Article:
Centers for Agricultural Safety and Health

Tractor spraying soybean, person with chainsaw, person with fish


The Centers for Agricultural Safety and Health represent a major NIOSH effort to protect the health and safety of workers in the agriculture, forestry, and fishing (AgFF) sector. AgFF workers experience the highest fatal injury rate at 23.4 deaths per 100,000 full-time workers, compared to a rate of 3.5 deaths per 100,000 workers for all U.S. industries.1

The NIOSH Agricultural Centers were established as part of a Centers for Disease Control and Prevention (CDC) / NIOSH Agricultural Health and Safety Initiative in 1990. The Centers were developed by a cooperative agreement to conduct research, education, and prevention projects to address the nation’s pressing agricultural, forestry and fishing health and safety problems. Geographically, the Centers are distributed throughout the nation to be responsive to the health and safety issues in the Agriculture, Forestry and Fishing (AgFF) Sector unique to the different regions, but collaborate on national events and projects such as a the Centers’ YouTube channel. The Centers also work in collaboration with NIOSH project areas, such as commercial fishing safety, agricultural safety, Cost-effective Rollover Protective Structures (CROPS),  and pesticide illness & injury surveillance. The National Children’s Center for Rural and Agricultural Health and Safety specifically addresses the needs of children and families who live and work on farms across the country.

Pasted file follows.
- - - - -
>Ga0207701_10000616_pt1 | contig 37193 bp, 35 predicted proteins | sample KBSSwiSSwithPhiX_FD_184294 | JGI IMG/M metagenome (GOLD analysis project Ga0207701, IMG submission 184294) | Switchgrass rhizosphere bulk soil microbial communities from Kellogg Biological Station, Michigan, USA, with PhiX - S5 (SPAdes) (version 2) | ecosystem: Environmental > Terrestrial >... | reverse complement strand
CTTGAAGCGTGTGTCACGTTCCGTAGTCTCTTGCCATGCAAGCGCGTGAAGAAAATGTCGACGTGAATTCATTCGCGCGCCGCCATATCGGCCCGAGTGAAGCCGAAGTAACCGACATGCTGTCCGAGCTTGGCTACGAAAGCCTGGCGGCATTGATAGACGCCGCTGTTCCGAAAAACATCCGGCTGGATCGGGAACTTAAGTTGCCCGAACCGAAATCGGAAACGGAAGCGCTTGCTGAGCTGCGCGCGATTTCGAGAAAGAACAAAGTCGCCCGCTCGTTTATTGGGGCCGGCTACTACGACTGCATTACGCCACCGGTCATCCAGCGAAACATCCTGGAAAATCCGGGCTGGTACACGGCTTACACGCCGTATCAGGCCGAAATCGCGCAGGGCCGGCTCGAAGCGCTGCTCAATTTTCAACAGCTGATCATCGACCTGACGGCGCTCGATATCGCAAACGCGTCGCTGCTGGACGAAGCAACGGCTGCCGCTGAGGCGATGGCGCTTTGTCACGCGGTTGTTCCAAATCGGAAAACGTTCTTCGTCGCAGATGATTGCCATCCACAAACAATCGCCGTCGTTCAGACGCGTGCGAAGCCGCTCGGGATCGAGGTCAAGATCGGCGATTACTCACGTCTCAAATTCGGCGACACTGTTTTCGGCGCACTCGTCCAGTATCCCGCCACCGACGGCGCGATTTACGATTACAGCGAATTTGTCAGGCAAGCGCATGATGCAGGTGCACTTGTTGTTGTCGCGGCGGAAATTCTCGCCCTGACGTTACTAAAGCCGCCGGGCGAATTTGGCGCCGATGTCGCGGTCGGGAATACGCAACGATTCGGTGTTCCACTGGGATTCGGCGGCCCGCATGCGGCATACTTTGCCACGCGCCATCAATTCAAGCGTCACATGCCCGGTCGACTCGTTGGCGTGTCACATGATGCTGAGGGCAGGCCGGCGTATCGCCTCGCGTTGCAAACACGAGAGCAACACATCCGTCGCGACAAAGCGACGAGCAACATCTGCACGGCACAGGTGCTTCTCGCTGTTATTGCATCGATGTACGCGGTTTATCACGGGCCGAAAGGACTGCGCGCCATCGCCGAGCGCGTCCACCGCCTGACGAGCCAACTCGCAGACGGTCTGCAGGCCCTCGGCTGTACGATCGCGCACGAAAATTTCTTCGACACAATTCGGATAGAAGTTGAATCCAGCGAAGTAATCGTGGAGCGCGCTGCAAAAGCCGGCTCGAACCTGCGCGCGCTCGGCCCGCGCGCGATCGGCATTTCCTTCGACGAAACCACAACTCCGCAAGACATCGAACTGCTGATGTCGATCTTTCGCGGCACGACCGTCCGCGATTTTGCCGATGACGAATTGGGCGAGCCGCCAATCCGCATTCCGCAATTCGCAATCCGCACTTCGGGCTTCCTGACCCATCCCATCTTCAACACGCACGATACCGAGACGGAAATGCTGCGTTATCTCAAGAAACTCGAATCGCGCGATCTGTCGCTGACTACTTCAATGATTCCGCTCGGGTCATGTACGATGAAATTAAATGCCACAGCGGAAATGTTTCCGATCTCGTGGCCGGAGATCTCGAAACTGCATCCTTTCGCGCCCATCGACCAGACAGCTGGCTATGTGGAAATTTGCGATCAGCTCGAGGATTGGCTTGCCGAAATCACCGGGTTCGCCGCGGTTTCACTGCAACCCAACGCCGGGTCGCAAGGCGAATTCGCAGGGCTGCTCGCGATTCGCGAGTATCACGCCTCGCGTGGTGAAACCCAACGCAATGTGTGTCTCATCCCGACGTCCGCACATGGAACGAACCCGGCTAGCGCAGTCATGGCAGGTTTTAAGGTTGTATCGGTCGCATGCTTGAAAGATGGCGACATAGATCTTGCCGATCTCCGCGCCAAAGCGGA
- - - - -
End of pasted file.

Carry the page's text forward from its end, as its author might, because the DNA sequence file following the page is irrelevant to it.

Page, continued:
• Develop and conduct research related to the prevention of occupational disease and injury in the AgFF sector.
  • Develop and implement model educational outreach, and intervention programs promoting AgFF health and safety.
  • Develop and evaluate control technologies to prevent illness and injuries among AgFF workers.
  • Develop and implement model programs for the prevention of illness and injury among AgFF workers.
  • Evaluate AgFF injury and disease prevention and educational materials and programs implemented by the Centers.
  • Provide consultation and/or training to researchers, health and safety professionals, graduate/professional students, and agricultural extension agents and others in a position to improve the health and safety of AgFF workers.
  • Develop linkages and communication with other governmental and non-governmental bodies involved in AgFF health and safety with special emphasis on communications with other CDC/NIOSH sponsored programs related to agriculture, forestry and fishing.


1BLS [2019]. Number and rate of fatal work injuries by industry sector, 2018. In: Census of Fatal Occupational Injuries, 2019. Washington, DC: Bureau of Labor Statistics.

Map of the USA with the dots representing the locations of the Centers of Agricultural Safety and Health across twelve states.

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